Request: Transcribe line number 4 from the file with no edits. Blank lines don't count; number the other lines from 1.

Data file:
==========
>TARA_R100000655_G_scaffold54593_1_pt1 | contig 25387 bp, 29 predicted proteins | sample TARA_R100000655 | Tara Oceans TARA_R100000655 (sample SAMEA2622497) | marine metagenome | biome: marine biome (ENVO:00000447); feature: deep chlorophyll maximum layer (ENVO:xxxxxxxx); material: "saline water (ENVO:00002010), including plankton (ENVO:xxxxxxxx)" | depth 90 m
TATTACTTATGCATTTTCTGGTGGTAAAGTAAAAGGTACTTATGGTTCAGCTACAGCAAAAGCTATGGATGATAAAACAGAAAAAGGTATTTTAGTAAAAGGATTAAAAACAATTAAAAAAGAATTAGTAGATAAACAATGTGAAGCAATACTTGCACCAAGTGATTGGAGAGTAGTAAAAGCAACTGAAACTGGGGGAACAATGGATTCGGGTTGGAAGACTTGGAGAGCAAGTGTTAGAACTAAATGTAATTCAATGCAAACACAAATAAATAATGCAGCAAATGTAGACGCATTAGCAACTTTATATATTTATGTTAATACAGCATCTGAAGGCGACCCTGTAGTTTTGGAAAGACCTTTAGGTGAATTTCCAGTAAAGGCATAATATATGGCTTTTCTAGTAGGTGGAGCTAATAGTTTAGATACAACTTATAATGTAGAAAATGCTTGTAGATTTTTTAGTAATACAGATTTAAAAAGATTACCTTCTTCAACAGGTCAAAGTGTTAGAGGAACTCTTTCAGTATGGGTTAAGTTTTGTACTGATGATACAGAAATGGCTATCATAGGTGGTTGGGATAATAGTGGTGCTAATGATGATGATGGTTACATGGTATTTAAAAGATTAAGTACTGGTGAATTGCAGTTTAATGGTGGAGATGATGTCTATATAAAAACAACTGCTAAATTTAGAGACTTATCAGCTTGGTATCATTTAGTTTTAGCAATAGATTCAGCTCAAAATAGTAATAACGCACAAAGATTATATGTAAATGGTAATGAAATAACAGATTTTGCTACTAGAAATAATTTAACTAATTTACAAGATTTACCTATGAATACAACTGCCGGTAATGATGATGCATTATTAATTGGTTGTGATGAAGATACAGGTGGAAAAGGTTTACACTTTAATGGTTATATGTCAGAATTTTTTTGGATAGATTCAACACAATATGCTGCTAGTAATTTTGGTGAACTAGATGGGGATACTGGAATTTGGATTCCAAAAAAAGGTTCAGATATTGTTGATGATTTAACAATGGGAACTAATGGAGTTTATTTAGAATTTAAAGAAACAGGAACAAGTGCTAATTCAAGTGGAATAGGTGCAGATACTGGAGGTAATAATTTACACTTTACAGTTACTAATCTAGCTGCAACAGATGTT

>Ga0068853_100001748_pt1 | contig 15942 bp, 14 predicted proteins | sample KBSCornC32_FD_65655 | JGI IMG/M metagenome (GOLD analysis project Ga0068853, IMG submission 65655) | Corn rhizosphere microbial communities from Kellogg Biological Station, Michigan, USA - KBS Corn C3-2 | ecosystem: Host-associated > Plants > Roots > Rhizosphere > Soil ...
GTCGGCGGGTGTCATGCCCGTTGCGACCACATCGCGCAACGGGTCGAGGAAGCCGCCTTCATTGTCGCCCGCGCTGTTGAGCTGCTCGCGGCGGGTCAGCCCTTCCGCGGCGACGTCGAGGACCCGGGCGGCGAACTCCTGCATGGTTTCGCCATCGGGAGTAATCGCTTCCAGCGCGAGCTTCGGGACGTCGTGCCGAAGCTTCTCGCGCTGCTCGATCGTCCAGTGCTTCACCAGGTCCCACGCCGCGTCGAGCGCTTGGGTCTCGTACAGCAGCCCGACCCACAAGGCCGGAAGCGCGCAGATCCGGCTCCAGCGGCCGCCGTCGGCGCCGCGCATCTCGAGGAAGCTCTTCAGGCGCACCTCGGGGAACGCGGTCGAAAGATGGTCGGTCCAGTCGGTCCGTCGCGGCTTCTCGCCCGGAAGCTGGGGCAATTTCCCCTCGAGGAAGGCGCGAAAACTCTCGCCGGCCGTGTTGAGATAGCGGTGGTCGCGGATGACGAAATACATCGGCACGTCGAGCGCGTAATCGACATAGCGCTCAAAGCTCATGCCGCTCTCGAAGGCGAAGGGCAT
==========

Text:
GTCGGCGGGTGTCATGCCCGTTGCGACCACATCGCGCAACGGGTCGAGGAAGCCGCCTTCATTGTCGCCCGCGCTGTTGAGCTGCTCGCGGCGGGTCAGCCCTTCCGCGGCGACGTCGAGGACCCGGGCGGCGAACTCCTGCATGGTTTCGCCATCGGGAGTAATCGCTTCCAGCGCGAGCTTCGGGACGTCGTGCCGAAGCTTCTCGCGCTGCTCGATCGTCCAGTGCTTCACCAGGTCCCACGCCGCGTCGAGCGCTTGGGTCTCGTACAGCAGCCCGACCCACAAGGCCGGAAGCGCGCAGATCCGGCTCCAGCGGCCGCCGTCGGCGCCGCGCATCTCGAGGAAGCTCTTCAGGCGCACCTCGGGGAACGCGGTCGAAAGATGGTCGGTCCAGTCGGTCCGTCGCGGCTTCTCGCCCGGAAGCTGGGGCAATTTCCCCTCGAGGAAGGCGCGAAAACTCTCGCCGGCCGTGTTGAGATAGCGGTGGTCGCGGATGACGAAATACATCGGCACGTCGAGCGCGTAATCGACATAGCGCTCAAAGCTCATGCCGCTCTCGAAGGCGAAGGGCAT